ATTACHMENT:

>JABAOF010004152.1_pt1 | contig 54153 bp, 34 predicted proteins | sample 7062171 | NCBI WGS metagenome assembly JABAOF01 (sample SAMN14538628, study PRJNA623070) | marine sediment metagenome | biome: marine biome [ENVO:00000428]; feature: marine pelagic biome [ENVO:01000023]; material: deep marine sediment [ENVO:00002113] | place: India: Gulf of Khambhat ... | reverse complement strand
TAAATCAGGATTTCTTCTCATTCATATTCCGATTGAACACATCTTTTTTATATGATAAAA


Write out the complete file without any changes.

>JABAOF010004152.1_pt1 | contig 54153 bp, 34 predicted proteins | sample 7062171 | NCBI WGS metagenome assembly JABAOF01 (sample SAMN14538628, study PRJNA623070) | marine sediment metagenome | biome: marine biome [ENVO:00000428]; feature: marine pelagic biome [ENVO:01000023]; material: deep marine sediment [ENVO:00002113] | place: India: Gulf of Khambhat ... | reverse complement strand
TAAATCAGGATTTCTTCTCATTCATATTCCGATTGAACACATCTTTTTTATATGATAAAA